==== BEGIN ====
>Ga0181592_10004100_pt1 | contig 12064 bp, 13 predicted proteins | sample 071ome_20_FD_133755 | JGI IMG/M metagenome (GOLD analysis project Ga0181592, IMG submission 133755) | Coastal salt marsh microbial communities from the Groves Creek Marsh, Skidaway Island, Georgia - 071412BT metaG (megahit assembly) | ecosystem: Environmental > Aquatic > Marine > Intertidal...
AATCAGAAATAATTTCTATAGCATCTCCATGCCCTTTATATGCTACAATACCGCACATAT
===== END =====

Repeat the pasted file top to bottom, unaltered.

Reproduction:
>Ga0181592_10004100_pt1 | contig 12064 bp, 13 predicted proteins | sample 071ome_20_FD_133755 | JGI IMG/M metagenome (GOLD analysis project Ga0181592, IMG submission 133755) | Coastal salt marsh microbial communities from the Groves Creek Marsh, Skidaway Island, Georgia - 071412BT metaG (megahit assembly) | ecosystem: Environmental > Aquatic > Marine > Intertidal...
AATCAGAAATAATTTCTATAGCATCTCCATGCCCTTTATATGCTACAATACCGCACATAT